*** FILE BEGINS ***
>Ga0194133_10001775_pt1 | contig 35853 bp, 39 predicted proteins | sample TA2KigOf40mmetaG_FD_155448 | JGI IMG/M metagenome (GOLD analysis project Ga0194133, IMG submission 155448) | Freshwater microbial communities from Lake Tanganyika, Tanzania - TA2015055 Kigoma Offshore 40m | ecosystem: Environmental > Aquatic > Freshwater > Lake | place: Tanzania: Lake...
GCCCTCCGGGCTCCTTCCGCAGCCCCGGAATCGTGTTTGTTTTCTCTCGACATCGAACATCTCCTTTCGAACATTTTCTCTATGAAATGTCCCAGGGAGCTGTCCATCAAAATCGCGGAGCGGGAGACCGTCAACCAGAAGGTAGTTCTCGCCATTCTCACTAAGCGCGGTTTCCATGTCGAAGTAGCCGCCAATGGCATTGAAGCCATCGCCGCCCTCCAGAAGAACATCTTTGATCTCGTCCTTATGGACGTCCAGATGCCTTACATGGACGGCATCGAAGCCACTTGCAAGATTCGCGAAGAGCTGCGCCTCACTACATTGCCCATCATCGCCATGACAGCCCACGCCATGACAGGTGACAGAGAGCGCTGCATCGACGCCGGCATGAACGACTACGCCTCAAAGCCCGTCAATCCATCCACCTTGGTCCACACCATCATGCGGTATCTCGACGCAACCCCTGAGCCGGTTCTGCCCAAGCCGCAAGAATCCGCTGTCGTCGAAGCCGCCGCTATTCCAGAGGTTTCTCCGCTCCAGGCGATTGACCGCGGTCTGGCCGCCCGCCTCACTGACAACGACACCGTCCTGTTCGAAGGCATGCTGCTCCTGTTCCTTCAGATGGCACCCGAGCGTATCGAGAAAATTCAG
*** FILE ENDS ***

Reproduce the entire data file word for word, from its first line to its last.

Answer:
>Ga0194133_10001775_pt1 | contig 35853 bp, 39 predicted proteins | sample TA2KigOf40mmetaG_FD_155448 | JGI IMG/M metagenome (GOLD analysis project Ga0194133, IMG submission 155448) | Freshwater microbial communities from Lake Tanganyika, Tanzania - TA2015055 Kigoma Offshore 40m | ecosystem: Environmental > Aquatic > Freshwater > Lake | place: Tanzania: Lake...
GCCCTCCGGGCTCCTTCCGCAGCCCCGGAATCGTGTTTGTTTTCTCTCGACATCGAACATCTCCTTTCGAACATTTTCTCTATGAAATGTCCCAGGGAGCTGTCCATCAAAATCGCGGAGCGGGAGACCGTCAACCAGAAGGTAGTTCTCGCCATTCTCACTAAGCGCGGTTTCCATGTCGAAGTAGCCGCCAATGGCATTGAAGCCATCGCCGCCCTCCAGAAGAACATCTTTGATCTCGTCCTTATGGACGTCCAGATGCCTTACATGGACGGCATCGAAGCCACTTGCAAGATTCGCGAAGAGCTGCGCCTCACTACATTGCCCATCATCGCCATGACAGCCCACGCCATGACAGGTGACAGAGAGCGCTGCATCGACGCCGGCATGAACGACTACGCCTCAAAGCCCGTCAATCCATCCACCTTGGTCCACACCATCATGCGGTATCTCGACGCAACCCCTGAGCCGGTTCTGCCCAAGCCGCAAGAATCCGCTGTCGTCGAAGCCGCCGCTATTCCAGAGGTTTCTCCGCTCCAGGCGATTGACCGCGGTCTGGCCGCCCGCCTCACTGACAACGACACCGTCCTGTTCGAAGGCATGCTGCTCCTGTTCCTTCAGATGGCACCCGAGCGTATCGAGAAAATTCAG